REPORTERS – 04/10/2015

Features Reporters

A year on from the dreadful event for the sport and for the Bianchi’s how have the family coped. Last week his father Felipe Bianchi spoke exclusively to the BBC.

Difficult to watch F1

The father of the late Jules Bianchi has told the BBC that Formula One is “too difficult” to watch as the first anniversary of his accident approaches and ahead of this weekend’s race at the circuit in Japan.

He told BBC News in an exclusive interview, Philippe Bianchi he said “Perhaps in a few months, a few years, I can see again a grand prix, I don’t know, but for the moment, it is too difficult”

The 25-year old crashed after his car skidded off in wet condition hitting a crane. He suffered a diffuse axonal injury, when his family announced his death this summer. He had been in a coma for nine months.

His father added when “the months pass and you see Jules every day the same and you understand at that moment that it’s not possible for him to come back.” An investigation concluded that there was no single cause of the accident.

But it concluded Bianchi “did not slow sufficiently to avoid losing control” under double waved yellow flag conditions.

He called on the sport to introduce close cockpit racing but says it wouldn’t his sons death. He said he now wants set up a charity in his memory to support young drivers who don’t have the money to set their own careers.

 

Formula One could be forced to change because of a complaint about the governance and wealth disturbing by the European Union. But why did Sauber and Force India bring the complaint?  

EU investigation in F1 launched

F1 will be investigated by the European Union after Sauber and Force India launch a complaint on anti-competition grounds. Earlier this year the EU said they wanted to investigate the sport but needed a complaint from a stake holder.

The teams say the way revenues in the sport are “unfair” and asked the EU’s Competition Commission to investigate. Formula 1 generates £1.1bn of income, of which 63% goes to the teams.

Force India said in a statement they are “one of two teams to have registered a complaint with the European Union questioning the governance of Formula 1 and showing that the system of dividing revenues and determining how Formula 1’s rules are set is both unfair and unlawful.”

F1 CEO Berine Ecclestone said previously he would welcome such an investigation because he feels the sport has nothing to hide.

Labour MEP Anneliese Dodds said she had “real concerns” about the plight of smaller teams in the sport, but added that the Competition Commission would only investigate after the teams themselves had submitted a formal complaint.

 

 

Williams fighting rising costs

Williams will fight should the cost of the sport rise in 2017. Today, the strategy group meets in Singapore to discuss the financial cost.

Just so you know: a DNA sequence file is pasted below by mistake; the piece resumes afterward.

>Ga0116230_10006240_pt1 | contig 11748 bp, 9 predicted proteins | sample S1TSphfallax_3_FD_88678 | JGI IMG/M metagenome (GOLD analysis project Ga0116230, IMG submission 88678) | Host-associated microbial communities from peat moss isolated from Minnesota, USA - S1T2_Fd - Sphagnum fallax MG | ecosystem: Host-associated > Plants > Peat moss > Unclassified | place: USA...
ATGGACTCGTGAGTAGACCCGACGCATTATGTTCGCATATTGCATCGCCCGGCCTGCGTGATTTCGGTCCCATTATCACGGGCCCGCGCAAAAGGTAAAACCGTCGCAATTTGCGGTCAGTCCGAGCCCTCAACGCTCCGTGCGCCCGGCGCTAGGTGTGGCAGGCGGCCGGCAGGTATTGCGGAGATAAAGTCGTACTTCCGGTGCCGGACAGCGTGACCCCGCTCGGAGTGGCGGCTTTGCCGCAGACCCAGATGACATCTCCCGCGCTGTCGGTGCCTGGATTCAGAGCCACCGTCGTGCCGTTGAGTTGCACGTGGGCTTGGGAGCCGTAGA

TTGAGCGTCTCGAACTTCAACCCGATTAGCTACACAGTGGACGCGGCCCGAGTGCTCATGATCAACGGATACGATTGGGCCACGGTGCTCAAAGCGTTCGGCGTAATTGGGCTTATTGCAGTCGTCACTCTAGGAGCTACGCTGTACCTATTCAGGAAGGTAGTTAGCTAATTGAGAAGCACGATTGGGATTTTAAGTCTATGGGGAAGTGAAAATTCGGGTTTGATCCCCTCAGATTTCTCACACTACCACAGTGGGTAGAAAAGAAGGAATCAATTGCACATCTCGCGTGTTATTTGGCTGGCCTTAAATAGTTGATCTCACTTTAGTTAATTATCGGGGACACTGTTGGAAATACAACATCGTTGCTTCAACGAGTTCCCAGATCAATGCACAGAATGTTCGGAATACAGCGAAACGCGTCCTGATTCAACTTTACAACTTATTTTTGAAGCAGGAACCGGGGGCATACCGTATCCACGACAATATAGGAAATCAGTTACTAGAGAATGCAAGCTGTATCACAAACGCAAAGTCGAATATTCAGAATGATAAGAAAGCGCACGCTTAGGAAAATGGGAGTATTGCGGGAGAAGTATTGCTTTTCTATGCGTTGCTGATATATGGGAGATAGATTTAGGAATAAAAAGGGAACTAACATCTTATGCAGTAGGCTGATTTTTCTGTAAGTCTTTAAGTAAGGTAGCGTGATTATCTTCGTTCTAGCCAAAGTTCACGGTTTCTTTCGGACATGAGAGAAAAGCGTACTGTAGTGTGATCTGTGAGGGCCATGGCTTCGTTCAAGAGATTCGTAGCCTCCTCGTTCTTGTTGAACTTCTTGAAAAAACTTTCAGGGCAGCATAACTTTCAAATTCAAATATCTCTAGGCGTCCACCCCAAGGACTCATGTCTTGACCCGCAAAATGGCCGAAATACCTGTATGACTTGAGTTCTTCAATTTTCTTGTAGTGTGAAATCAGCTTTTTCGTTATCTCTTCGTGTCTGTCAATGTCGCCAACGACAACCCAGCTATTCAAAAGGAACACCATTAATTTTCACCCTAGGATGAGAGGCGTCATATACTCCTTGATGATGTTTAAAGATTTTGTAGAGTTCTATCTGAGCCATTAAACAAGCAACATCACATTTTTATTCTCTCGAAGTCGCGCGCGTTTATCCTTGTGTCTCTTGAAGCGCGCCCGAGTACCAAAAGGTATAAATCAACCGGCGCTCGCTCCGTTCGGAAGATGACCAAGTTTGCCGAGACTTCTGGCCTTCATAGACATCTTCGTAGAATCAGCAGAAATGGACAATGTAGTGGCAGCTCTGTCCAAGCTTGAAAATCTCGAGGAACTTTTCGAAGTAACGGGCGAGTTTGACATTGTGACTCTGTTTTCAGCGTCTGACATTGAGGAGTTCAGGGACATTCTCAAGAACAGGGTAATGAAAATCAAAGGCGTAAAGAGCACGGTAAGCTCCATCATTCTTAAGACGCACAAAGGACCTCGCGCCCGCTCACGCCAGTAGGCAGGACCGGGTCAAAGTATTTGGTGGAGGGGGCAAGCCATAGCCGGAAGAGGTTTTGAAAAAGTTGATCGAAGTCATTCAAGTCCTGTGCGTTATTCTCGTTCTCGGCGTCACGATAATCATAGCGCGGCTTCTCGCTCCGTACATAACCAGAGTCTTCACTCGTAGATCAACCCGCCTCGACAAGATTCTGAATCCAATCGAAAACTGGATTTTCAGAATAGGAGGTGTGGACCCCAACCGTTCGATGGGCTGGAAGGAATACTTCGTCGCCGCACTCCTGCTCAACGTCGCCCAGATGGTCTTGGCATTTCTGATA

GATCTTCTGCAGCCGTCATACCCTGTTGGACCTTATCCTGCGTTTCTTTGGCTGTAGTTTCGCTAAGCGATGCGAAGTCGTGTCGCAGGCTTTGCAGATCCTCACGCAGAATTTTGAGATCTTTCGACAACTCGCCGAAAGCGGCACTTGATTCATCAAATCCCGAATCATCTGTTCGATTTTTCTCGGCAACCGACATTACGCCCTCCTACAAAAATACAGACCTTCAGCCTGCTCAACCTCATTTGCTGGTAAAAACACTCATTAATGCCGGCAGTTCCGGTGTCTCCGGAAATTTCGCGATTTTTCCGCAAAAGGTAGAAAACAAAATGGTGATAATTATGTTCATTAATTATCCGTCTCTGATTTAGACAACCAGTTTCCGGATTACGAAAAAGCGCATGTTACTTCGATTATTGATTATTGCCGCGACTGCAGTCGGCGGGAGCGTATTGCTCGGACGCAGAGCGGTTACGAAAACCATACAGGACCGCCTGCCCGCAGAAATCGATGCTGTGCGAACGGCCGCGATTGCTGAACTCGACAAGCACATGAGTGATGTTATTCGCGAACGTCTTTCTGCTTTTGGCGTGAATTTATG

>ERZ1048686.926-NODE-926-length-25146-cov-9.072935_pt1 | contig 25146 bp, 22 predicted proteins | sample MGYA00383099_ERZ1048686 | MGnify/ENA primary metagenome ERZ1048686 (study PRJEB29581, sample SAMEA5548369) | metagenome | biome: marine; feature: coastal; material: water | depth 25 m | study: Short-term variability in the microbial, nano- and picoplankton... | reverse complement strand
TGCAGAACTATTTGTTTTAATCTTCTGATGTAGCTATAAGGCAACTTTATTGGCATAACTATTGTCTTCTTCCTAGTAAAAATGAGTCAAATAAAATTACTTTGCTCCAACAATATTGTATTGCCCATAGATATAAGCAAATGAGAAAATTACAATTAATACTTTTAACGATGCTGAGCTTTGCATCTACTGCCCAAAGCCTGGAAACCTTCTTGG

The idea is to make F1 cars five-to-six seconds faster. They are also hoping that there will not be a significant rise in costs at a time when F1 has long been trying to reduce financial overheads. The team are preparing to fight if there is a rise.

Deputy team principal Claire Williams told Autosport that there hasn’t been a Strategy Group meeting for a while. Saying at “the next one will be the point where we know the costs involved in those revised regulations. One of the changes around the regs is that it doesn’t incur a significant cost increase. That was one of the objectives.”

Ms Williams says she doesn’t anticipate a huge increase, and if there is then we would have to fight against it. She also says she is often drowned out by those who possess greater financial weight.

 

Is Volkswagen about to take over Red Bull as the team threaten to quit? What will it mean for the sport and what impact will the emission scandal have?

VW expresses interest

Red Bull boss Christian Horner has confirmed that Volkswagen/Audi has expressed some interest in entering Formula 1 in the future. But adds it is too early to know if there defiantly make a deal.

Talks of Volkswagen joining the sport have gained momentum in recent weeks after Red Bull confirmed they are parting with Renault at the end of 2015. The BBC pundit Eddie Jordan said at the weekend  that a deal for VW/Audi to buy Red Bull was close – although this has been played down by the team.

Today Volkswagen has been caught up in a US emission test rigging scandal which may be there main priority at the moment. Chief executive Martin Winterkorn issued a fresh apology for the test-rigging, saying he was “endlessly sorry” for the “manipulation”.

Horner says he “think it is important for F1 to have competitive engine manufacturers. What we are rapidly descending upon is two dominant engine suppliers, and that ultimately isn’t healthy for F1.”

 

Why would a driver call for less time in the car and to practice?

Limit or not to limit practice?

Nico Hulkenberg says there is too much practice session during race weekends. Currently on Fridays there are two ninety minute sessions with an hour before qualifying on Saturdays.

Hulkenberg said the sport should follow the example of the main feeder series GP2 where there is only one forty five minutes session. He said “I am sometimes of the opinion that we have too much practice in Formula 1,” said Hulkenberg.

Adding “Two 90-minute sessions on Friday and on Saturday another hour – it is a lot of practice.”

His team-mate Sergio Perez disagrees saying he thinks the current format works well. “I don’t think we have too much practice. You only have one practice to try the long run stuff – P2 – and then you have P3 to really try the qualifying.”

 

That’s all from this edition of Reporters

Jack

Jack is responsible for the day-to-day running of Formula One Vault. He brings you all the brilliant content. Has an obsession with all things Formula One and anything with an engine.

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